What Does Being Petite Really Mean?

For as long as I could remember, I thought of the term "petite," as least when it was applied to body size, as meaning "short." Short sizes. Small inseam lengths. That kind of thing. When my mom and sister shopped in the petite section, it was to try to find pants they didn't have to hem. It did not, in my mind, mean that the sizes were teeny tiny. 

A few years ago, I encountered a very strange argument on Instagram regarding the introduction of new Anthropologie petite sizes. Firstly, I don't shop at Anthropologie; I cannot justify a $70 pillow or a $200+ cotton dress, I just can't. And secondly, Instagram arguments are weird and petty and always kind of funny.

The drama on the Anthropologie issue started over people leaving comments that seemed to be a little, well, thin-hating. Obviously, bodyshaming of any variety is not ok. However, I started to think: wait, what? The line is a line of smaller sizes or shorter lengths?

Basically: are they just making smaller clothes or are they making a petites line, like the petites sections that have long existed in department stores like Macy's or JCPenny's? Have we officially confused the English language so much that we have multiple different definitions of "petite"?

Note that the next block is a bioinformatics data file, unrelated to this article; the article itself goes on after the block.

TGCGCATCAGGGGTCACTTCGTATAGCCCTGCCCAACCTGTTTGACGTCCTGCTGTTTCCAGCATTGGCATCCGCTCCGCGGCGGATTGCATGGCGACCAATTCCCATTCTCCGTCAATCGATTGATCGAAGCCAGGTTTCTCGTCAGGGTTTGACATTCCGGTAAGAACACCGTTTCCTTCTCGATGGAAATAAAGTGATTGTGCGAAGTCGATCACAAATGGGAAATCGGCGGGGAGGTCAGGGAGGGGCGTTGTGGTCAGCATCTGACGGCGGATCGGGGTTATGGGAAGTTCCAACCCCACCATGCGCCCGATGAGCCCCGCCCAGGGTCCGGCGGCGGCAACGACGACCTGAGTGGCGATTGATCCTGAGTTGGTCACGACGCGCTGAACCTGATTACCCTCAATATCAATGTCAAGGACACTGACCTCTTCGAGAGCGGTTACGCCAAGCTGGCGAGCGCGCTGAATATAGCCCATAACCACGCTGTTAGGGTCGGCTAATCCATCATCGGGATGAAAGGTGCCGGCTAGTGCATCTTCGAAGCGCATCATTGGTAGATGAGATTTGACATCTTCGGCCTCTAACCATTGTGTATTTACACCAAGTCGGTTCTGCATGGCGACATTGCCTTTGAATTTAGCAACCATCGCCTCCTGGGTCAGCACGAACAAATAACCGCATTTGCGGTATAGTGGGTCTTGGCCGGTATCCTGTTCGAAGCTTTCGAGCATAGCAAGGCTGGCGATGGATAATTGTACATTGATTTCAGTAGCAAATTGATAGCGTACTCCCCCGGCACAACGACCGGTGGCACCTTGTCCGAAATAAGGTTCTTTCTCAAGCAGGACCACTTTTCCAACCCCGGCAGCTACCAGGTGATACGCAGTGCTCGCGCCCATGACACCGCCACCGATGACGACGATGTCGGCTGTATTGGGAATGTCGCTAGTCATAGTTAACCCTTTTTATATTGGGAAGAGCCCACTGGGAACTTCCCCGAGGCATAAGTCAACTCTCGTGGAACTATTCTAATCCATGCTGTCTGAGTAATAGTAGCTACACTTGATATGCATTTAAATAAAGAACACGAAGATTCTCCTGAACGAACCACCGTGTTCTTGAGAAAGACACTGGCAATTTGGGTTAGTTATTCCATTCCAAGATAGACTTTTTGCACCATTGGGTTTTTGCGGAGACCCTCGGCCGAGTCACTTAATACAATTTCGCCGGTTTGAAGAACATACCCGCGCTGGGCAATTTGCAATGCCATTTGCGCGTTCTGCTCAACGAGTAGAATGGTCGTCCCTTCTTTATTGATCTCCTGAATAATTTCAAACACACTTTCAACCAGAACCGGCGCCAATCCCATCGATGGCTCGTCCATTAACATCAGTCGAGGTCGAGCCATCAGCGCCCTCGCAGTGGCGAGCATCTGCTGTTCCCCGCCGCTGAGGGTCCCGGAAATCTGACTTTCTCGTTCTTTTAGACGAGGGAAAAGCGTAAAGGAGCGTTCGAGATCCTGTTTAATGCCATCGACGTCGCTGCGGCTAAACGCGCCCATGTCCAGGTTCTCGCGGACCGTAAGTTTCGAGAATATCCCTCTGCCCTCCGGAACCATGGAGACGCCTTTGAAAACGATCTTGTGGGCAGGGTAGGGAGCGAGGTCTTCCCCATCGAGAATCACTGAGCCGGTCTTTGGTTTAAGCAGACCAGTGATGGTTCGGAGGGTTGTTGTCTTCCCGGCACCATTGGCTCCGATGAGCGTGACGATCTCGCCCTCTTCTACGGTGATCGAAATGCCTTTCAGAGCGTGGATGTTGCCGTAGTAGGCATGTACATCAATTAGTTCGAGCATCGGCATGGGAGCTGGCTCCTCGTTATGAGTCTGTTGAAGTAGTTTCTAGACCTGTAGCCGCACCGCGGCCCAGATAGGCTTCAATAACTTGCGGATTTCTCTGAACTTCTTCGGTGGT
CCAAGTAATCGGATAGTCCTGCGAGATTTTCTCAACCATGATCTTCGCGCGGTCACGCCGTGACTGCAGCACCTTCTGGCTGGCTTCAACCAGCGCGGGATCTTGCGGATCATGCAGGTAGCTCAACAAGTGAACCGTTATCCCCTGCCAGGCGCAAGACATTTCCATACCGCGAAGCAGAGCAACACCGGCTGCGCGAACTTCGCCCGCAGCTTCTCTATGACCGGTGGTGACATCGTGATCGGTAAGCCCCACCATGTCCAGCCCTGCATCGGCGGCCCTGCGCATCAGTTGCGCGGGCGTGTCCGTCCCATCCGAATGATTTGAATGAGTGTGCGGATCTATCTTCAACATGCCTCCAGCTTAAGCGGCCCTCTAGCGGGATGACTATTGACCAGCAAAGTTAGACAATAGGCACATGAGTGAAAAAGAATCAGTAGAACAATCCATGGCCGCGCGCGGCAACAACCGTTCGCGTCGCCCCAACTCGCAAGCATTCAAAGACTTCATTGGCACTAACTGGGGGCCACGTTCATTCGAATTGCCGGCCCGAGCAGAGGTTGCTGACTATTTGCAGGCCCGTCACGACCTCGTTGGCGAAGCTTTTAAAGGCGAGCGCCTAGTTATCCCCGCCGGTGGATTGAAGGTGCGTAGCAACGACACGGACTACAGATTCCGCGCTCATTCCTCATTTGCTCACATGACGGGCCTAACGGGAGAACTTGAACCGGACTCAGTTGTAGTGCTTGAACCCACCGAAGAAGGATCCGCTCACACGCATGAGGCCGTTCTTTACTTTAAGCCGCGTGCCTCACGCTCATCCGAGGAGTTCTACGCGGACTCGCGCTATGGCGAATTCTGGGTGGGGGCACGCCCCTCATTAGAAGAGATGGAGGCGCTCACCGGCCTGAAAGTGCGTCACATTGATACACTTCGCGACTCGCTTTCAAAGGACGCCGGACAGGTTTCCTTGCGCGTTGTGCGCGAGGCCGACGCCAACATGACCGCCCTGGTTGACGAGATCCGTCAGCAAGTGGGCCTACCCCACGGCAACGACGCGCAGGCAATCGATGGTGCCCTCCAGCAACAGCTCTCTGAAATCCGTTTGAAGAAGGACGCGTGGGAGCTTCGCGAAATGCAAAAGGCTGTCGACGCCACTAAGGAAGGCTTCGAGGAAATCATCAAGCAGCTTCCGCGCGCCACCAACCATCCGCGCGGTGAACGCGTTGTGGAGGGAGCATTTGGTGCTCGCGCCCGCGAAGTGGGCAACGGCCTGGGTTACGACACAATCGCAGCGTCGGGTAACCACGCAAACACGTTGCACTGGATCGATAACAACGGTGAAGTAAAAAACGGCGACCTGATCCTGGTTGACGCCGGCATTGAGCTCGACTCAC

As it turns out, the line is for women 5'3" and under. From what I can tell on the website, the clothes aren't necessarily smaller (except for length) and come in almost all conventional sizes. That's pretty awesome. But it made me wonder: why did the post about it on Instagram devolve into arguments about sizes (and by that I mean number sizes, not inseams), including quite a few comments that could be read as a bit thin-hating? 

I decided to google what petite meant Interesting. "Having a small and attractively dainty build." Stop, Google, you're making me blush. But seriously, is petite about being physically teeny, as in both short and extremely thin?

I have a dainty build (re: small bone structure), but some sizable fleshy parts of my body. I'm 5'2" and wear a size 8 regularly, yet I still often find myself being called the smallest person in the room (even though I know a ton of people who are smaller than me, physically, if not height-wise). Further definitions included: "small, slender, and trim; used for girls and women; a clothing size for short, slender women." Thanks, Free Online Dictionary. 

Another unhelpful, but maybe helpful, fact is this: the number of blogs dedicated to fashion for "petite" women is astonishing. I started reading through a few and I found myself getting, well, uncomfortable. The purpose of these blogs is ultimately noble and good-intentioned, but I found myself feeling a little weirded out by the constant description of their super small bodies, their need to only buy children's clothes or to search out specifically "narrow fit" boots. Some of the women who run these blogs are also not very short in stature; they just happen to be very, very thin. So, that's what petite means to some fashion blogs.